A century of memories

Larry Nolan with his son Paddy, grandson Damien, and great grandson Aaron. Photo: Shelley Corcoran
Not too many of us hold the honor of bringing up the Relics at a new bishop’s first Mass, especially just weeks shy of our one hundredth birthday!

Not too many of us hold the honor of bringing up the Relics at a new bishop’s first Mass, especially just weeks shy of our one hundredth birthday!

But this is exactly what happened for Longford town’s Larry Nolan recently, when four generations of the Nolan Family gathered together to carry the items to the altar during Bishop Francis Duffy’s first Mass at St Mel’s Cathedral Centre in Longford town.

Larry, together with his son Paddy, grandson Damien and great grandson Aaron were specially-invited guests of Bishop Duffy’s on the day with official duties to carry out, and it was a day that Larry will always remember.

Although a native of Mooncoin in Co Kilkenny, Larry Nolan moved to Longford in 1939 after he joined the army, and he wasn’t long settling in. A man of deep religious faith, he was a regular Mass-goer at St Mel’s Cathedral in Longford town and for many years was the person who lit the furnaces under the Cathedral to warm the church for Christmas Eve Mass. “My heart broke the night the Cathedral burnt down,” he added. Larry’s memories extend from Kilkenny to Longford and beyond, and he has most certainly found contentment; but regarding his longevity - well he boils that down to two simple factors, “hard work and starvation”.

“I was in the Volunteers and we came up to Longford with the Emergency Army in 1939,” he recalled, adding that “I hated the Army”. “When you joined the Army that time, you got a new coat and new boots - things you just would not have - that is why I joined the Army.” Having served in various locations including Longford, Athlone and Cork, Larry eventually left the Defence Forces after five years. It was a challenging time in Larry’s life and one he remembers well. “I remember the ‘Big Maneuver’- we left from Athlone to walk to Cork with full marching orders,” he said. “We were to be stationed in Mitchellstown and we walked the whole way. In those days, Dev would meet you at the end of the journey, so we met him that day in Mitchellstown - they told us it would be a good thing for us to meet him.” Larry also kept guard over the political prisoners who were on hunger strike in Collins’ Barracks, and he remembers too, helping the farmers to save the crops in the Bad Harvest of the early 1940s when the Army was ordered in to assist.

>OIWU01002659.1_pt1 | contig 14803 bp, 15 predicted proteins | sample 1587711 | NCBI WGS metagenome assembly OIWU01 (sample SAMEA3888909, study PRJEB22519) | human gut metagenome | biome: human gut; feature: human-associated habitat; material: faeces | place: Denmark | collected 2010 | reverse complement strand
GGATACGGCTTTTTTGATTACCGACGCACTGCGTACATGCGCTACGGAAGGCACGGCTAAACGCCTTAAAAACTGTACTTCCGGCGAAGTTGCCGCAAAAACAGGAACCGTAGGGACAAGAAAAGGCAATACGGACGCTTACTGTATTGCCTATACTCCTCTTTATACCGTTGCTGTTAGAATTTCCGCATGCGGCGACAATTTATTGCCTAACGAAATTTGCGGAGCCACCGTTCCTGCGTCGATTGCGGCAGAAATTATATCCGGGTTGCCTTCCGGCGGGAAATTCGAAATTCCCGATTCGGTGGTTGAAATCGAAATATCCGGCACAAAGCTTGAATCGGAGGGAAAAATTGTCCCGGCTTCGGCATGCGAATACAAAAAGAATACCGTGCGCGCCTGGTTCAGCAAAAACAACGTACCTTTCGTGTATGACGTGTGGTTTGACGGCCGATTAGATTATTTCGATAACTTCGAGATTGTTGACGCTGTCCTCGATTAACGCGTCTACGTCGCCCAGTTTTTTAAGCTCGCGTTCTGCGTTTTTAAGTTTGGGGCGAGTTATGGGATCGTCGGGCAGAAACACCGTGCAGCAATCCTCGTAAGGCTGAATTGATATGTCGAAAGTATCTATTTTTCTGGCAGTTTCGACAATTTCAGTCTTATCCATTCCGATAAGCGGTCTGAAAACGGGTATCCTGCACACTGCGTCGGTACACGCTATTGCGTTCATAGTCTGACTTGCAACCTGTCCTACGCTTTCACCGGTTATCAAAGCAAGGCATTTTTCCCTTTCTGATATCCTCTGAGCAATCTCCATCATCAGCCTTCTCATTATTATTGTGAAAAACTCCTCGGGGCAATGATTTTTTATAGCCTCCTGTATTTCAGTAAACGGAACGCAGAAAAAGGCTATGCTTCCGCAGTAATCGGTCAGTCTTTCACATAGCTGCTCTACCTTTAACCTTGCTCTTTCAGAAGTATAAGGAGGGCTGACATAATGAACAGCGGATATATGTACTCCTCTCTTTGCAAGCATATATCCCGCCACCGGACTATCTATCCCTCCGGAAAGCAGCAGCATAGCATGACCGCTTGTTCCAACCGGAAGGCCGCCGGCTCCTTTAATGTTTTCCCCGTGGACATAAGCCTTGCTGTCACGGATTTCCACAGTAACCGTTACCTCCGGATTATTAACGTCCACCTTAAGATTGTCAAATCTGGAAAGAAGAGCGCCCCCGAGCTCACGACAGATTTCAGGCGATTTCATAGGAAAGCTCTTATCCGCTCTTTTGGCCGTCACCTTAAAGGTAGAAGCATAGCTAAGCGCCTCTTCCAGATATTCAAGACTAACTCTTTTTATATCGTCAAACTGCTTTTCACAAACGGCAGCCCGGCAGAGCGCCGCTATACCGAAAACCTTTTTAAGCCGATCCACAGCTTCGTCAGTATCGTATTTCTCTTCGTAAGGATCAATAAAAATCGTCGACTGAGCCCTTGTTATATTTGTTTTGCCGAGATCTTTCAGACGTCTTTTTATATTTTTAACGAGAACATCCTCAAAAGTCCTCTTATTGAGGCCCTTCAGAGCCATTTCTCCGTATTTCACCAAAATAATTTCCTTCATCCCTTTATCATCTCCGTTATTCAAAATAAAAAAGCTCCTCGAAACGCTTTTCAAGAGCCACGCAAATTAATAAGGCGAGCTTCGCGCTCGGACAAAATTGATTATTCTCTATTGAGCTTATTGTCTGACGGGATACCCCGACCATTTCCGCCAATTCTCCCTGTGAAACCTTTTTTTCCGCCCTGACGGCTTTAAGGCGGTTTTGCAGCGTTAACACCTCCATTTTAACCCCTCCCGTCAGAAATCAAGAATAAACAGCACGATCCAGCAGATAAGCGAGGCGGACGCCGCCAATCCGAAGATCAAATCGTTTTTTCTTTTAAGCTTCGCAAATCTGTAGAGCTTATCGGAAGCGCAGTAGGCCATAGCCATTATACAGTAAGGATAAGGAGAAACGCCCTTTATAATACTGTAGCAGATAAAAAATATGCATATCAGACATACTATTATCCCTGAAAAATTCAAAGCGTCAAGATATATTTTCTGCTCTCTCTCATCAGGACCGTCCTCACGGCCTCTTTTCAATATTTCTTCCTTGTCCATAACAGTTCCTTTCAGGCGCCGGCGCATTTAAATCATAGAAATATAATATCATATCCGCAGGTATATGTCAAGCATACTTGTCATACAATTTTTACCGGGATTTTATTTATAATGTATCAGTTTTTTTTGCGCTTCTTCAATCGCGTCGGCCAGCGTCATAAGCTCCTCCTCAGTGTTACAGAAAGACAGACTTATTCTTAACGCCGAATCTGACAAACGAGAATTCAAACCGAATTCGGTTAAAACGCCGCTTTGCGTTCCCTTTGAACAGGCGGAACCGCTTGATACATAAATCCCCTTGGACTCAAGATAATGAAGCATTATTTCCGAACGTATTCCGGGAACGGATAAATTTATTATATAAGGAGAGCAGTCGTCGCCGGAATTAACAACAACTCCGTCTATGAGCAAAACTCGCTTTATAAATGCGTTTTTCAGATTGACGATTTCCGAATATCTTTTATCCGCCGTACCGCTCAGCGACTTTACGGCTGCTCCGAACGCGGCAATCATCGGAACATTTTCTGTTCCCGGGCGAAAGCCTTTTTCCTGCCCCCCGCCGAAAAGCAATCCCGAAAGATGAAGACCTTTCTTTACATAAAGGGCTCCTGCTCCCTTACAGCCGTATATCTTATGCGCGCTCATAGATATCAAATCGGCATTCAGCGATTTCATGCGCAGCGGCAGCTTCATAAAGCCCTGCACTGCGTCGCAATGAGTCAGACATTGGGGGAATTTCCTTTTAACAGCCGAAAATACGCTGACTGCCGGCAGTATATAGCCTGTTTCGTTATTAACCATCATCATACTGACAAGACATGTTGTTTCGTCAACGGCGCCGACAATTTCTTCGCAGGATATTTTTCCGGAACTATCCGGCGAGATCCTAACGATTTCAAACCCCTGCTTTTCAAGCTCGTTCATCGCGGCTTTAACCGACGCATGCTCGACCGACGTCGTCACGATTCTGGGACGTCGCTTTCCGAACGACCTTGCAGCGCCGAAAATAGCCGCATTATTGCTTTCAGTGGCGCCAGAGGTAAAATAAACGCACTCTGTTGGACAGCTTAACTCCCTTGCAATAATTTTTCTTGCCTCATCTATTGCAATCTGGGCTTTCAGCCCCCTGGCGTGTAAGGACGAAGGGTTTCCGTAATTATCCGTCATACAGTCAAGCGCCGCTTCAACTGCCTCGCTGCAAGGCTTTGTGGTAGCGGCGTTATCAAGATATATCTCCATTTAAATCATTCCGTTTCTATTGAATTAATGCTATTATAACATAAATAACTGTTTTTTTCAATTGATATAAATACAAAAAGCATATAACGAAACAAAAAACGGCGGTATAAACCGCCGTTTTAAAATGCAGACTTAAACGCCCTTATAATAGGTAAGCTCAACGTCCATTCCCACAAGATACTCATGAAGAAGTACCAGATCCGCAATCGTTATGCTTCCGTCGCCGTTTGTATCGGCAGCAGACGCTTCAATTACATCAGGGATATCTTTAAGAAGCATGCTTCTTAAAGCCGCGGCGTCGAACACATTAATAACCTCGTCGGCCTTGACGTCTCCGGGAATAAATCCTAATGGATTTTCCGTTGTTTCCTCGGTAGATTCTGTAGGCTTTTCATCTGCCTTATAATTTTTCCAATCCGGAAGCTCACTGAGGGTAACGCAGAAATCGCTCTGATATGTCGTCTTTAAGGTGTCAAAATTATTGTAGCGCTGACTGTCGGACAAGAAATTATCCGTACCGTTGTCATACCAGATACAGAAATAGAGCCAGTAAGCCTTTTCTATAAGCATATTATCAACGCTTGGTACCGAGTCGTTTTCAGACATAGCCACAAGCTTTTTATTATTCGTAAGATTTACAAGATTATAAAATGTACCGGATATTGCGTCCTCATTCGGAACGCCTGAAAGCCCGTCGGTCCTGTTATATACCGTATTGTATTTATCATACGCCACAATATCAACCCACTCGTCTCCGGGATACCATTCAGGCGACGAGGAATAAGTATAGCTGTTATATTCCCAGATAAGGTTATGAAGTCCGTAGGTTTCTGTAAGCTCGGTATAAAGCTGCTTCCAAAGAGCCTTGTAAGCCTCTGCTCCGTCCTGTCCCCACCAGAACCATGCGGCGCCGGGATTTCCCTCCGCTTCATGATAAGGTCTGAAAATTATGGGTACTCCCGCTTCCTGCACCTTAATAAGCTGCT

Larry Nolan was never idle a day in his life, as he says himself. After the Army, he joined Co Longford Fire Services and was a fireman for over 40 years. He also worked for Longford Co Council and was part of the team that built the houses in Teffia Park in 1950 and on Chapel Street in 1948 - the year of the ‘Big Snow’. “Chapel Street was the first of the buildings after the War,” recalled Larry, and I will always remember the ‘Big Snow’ that year.” He also worked at Lanesboro Power Station for a time, and cycled over and back to work from Longford town. “I had a bad bike, as well,” he quipped, which was no word of a lie either. “I remember there was a very bad fire one time at Claffey’s in Ballymahon, and we went out from the fire station; I got up on the roof with two other fellows. One of the men went ahead of us and the roof suddenly collapsed and he died. Myself and the other fellow were taken to the Infirmary as it was known as back then, and we were hurt, yes, but we had to just get on with it, that is the way it was.”

In 1944 Larry married Eileen Green of Chapel Street and the couple had three sons and one daughter. He played a pivotal role in the community in which he lived throughout his life and was highly regarded by all those who met him. He is even credited with driving the first ever motor car in Mooncoine, which was owned by the parish priest at the time. And, St Mel’s Cathedral it seems, will always hold a special place in Larry’s heart. “It was a very lonesome night when it burned,” he added, softly. “I used to look out from the window of my house and look at it in all its glory; the night of the fire, I looked out that same window and all I could see was flames. It was awful lonesome, but I hope to be still around next Christmas when it re-opens. It will be a very good time for Longford when that happens.”

In conclusion, Larry’s son Paddy added, “It was a great honour for the family to be asked to carry the Relics at the bishop’s first Mass.” “It is great to have four generations of Nolans and especially one who is just a couple of weeks away from celebrating his 100th birthday.”